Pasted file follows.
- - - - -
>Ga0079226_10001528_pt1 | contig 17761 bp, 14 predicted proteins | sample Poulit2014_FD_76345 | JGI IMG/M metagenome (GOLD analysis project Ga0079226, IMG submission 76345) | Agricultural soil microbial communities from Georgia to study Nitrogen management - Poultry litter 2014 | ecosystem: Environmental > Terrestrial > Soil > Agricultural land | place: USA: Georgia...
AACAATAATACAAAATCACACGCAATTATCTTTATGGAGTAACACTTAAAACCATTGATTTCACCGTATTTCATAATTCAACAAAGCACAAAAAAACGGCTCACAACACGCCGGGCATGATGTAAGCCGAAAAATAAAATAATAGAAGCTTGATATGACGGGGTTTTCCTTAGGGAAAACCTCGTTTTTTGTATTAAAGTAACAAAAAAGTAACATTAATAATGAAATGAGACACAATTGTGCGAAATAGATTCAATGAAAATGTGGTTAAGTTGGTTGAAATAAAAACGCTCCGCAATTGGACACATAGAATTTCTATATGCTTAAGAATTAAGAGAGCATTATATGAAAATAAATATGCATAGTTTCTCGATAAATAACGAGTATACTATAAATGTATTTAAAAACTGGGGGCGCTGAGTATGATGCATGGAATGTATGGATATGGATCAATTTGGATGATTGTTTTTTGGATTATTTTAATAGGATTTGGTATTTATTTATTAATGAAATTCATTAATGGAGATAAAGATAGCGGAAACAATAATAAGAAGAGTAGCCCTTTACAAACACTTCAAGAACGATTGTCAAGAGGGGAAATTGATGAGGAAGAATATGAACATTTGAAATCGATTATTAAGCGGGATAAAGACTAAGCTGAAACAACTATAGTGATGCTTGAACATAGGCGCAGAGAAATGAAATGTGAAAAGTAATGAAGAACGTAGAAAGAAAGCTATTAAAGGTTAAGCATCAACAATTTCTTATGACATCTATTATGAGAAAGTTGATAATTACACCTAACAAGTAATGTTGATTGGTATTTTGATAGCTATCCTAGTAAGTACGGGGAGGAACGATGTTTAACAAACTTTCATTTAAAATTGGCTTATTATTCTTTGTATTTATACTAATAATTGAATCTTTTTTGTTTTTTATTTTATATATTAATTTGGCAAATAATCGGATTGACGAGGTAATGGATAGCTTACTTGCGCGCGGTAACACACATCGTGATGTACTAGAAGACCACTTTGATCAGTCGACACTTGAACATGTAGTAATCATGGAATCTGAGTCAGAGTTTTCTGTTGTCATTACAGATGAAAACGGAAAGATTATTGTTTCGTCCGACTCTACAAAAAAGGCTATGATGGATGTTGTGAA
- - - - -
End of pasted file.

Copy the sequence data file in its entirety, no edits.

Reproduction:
>Ga0079226_10001528_pt1 | contig 17761 bp, 14 predicted proteins | sample Poulit2014_FD_76345 | JGI IMG/M metagenome (GOLD analysis project Ga0079226, IMG submission 76345) | Agricultural soil microbial communities from Georgia to study Nitrogen management - Poultry litter 2014 | ecosystem: Environmental > Terrestrial > Soil > Agricultural land | place: USA: Georgia...
AACAATAATACAAAATCACACGCAATTATCTTTATGGAGTAACACTTAAAACCATTGATTTCACCGTATTTCATAATTCAACAAAGCACAAAAAAACGGCTCACAACACGCCGGGCATGATGTAAGCCGAAAAATAAAATAATAGAAGCTTGATATGACGGGGTTTTCCTTAGGGAAAACCTCGTTTTTTGTATTAAAGTAACAAAAAAGTAACATTAATAATGAAATGAGACACAATTGTGCGAAATAGATTCAATGAAAATGTGGTTAAGTTGGTTGAAATAAAAACGCTCCGCAATTGGACACATAGAATTTCTATATGCTTAAGAATTAAGAGAGCATTATATGAAAATAAATATGCATAGTTTCTCGATAAATAACGAGTATACTATAAATGTATTTAAAAACTGGGGGCGCTGAGTATGATGCATGGAATGTATGGATATGGATCAATTTGGATGATTGTTTTTTGGATTATTTTAATAGGATTTGGTATTTATTTATTAATGAAATTCATTAATGGAGATAAAGATAGCGGAAACAATAATAAGAAGAGTAGCCCTTTACAAACACTTCAAGAACGATTGTCAAGAGGGGAAATTGATGAGGAAGAATATGAACATTTGAAATCGATTATTAAGCGGGATAAAGACTAAGCTGAAACAACTATAGTGATGCTTGAACATAGGCGCAGAGAAATGAAATGTGAAAAGTAATGAAGAACGTAGAAAGAAAGCTATTAAAGGTTAAGCATCAACAATTTCTTATGACATCTATTATGAGAAAGTTGATAATTACACCTAACAAGTAATGTTGATTGGTATTTTGATAGCTATCCTAGTAAGTACGGGGAGGAACGATGTTTAACAAACTTTCATTTAAAATTGGCTTATTATTCTTTGTATTTATACTAATAATTGAATCTTTTTTGTTTTTTATTTTATATATTAATTTGGCAAATAATCGGATTGACGAGGTAATGGATAGCTTACTTGCGCGCGGTAACACACATCGTGATGTACTAGAAGACCACTTTGATCAGTCGACACTTGAACATGTAGTAATCATGGAATCTGAGTCAGAGTTTTCTGTTGTCATTACAGATGAAAACGGAAAGATTATTGTTTCGTCCGACTCTACAAAAAAGGCTATGATGGATGTTGTGAA